Psychodrama

Psychodrama by Sleepwalk Collective & Christopher Brett Bailey – Battersea Arts Centre, London

Not many theatre pieces begin with the brutal assassination of the Roadrunner (from a speeding car, with a baseball bat), nor do they include a home invasion resulting in the deaths and dismemberment of Mickey and Minnie Mouse (with a chainsaw). But not many performers have the hallucinatory genius of Christopher Brett Bailey and Sleepwalk Collective, and still fewer have the nerve to stage such an intense, terrifying and often hilarious performance. Playing only a few nights at Battersea Arts Centre as part of a tour, Psychodrama stands out in a big way and those lucky enough to catch it will wonder, in years to come, whether it can really have happened.

The audience wears headphones throughout the show, and the two performers – Bailey and iara Solana Arana – speak into microphones, addressing us as though we are a watching tv audience. Their world is television – a pre-internet version with cathode ray tubes and cartoons, where the separation between violence and entertainment becomes terminally blurred. In a series of linked sketches they delve deep into very dark and strange places, like excerpts from the world of David Lynch that have broken loose. Bailey has Eraserhead hair, while Solano is a dive bar Marie Antoinette. Announcing their intention to take up residence inside our heads, they evoke a series of increasingly disturbing scenarios, performed with cool levels turned to maximum. As well as cartoon assassinations (“Sometimes we kill for money, sometimes we kill for pleasure, sometimes we kill to eat”), the evening encompasses a particularly alarming episode with a psychotic Popeye, a staggeringly over-the-top diner sex scene, and a jukebox ballad that is Lynch through and through. Meanwhile a woman interrogates them, apparently in subtitled Russian, about their states of mind.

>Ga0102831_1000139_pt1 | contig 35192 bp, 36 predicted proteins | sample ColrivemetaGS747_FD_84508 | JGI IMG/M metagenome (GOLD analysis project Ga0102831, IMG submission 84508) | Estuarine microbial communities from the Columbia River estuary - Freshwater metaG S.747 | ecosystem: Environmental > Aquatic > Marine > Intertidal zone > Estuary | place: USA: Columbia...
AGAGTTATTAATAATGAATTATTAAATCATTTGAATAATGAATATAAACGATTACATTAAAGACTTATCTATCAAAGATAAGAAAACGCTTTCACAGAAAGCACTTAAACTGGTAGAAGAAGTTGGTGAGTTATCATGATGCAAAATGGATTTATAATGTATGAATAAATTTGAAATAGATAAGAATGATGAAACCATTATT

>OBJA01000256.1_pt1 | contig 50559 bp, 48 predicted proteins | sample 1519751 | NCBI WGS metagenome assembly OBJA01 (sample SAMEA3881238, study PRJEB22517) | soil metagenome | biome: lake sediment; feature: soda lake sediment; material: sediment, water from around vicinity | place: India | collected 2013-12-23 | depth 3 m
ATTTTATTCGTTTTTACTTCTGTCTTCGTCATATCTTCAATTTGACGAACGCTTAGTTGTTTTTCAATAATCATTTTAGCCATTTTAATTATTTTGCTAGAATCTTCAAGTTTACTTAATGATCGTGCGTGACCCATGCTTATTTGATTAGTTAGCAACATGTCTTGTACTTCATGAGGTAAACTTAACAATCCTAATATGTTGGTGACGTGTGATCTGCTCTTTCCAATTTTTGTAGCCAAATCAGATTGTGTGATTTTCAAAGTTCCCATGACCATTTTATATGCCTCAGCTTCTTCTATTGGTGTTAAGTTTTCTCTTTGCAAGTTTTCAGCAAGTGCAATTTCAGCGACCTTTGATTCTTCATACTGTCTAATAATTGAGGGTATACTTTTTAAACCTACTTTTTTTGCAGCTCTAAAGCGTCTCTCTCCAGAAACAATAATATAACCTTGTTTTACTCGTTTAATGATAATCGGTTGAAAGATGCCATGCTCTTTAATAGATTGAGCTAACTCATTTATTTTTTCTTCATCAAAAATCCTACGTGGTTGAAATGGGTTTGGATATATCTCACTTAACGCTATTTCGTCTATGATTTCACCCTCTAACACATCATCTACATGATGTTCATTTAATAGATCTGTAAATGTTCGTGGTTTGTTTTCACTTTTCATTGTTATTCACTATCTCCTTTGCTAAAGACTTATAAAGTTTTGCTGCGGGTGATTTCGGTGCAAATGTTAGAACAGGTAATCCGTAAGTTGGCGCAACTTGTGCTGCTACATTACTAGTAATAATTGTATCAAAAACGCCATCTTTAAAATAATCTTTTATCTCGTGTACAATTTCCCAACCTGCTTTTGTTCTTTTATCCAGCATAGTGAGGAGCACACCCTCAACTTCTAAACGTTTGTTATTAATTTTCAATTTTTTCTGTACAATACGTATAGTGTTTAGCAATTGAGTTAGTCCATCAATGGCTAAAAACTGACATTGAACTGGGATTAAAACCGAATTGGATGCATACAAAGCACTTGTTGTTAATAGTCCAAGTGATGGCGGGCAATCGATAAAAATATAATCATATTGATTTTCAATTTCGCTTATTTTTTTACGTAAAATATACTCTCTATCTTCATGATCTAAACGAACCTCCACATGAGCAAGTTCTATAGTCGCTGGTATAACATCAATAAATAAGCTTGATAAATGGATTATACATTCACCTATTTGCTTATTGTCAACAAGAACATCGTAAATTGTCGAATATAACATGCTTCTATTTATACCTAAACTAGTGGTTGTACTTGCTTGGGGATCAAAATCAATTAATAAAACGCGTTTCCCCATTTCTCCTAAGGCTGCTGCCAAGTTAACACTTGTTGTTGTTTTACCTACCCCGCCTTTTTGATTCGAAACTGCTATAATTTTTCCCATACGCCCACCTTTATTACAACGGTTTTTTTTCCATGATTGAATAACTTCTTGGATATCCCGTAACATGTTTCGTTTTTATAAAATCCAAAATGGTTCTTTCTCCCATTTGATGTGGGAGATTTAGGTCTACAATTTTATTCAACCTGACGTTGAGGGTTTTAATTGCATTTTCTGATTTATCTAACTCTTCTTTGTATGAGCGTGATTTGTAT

These scenes, often jaw dropping, risk being as cartoonish as the scenarios they explore, but they are a great deal more. The use of headphones allows a remarkable soundscape to infiltrate the minds of the audience, immersing them deeply in a world of disquiet. Bailey and Sammy Metcalfe, who designed the sound together, achieve something remarkable by conjuring a late-night, nightmare world that is both alluring and alarming, like a therapy session gone wrong. The queasy, late night atmosphere is strongly reminiscent of Chris Morris’ radio series, Blue Jam, the highest of accolades for weirdness.

Above all, the writing from Bailey, Solano and Metcalfe is remarkable, a storm of twisted cultural confusion, Americana gone very wrong. The audience watches in open mouthed glee as he tramples all over sensibilities and trigger warnings to present the things we really do not want to see, all at once. The density of the script could be too much, but the performers use neat theatrical devices – tiny effects boxes, a miniature loudhailer, unexpected inflatables – to punctuate their narratives, like cartoon exclamations. Psychodrama is an outlier: with its analogue pop culture obsessions it references a previous generation, but is all the more welcome for being made right now. Bailey and Solano effortlessly deliver the unhinged, road trip strangeness that shows such as Is God Is have recently been desperate to achieve. They seriously question the role of violence, particularly against women, in our culture without any hint of preaching. And they remind us of how stunning, unexpected the best theatre can be – rising fully formed from the minds of some seriously twisted geniuses.

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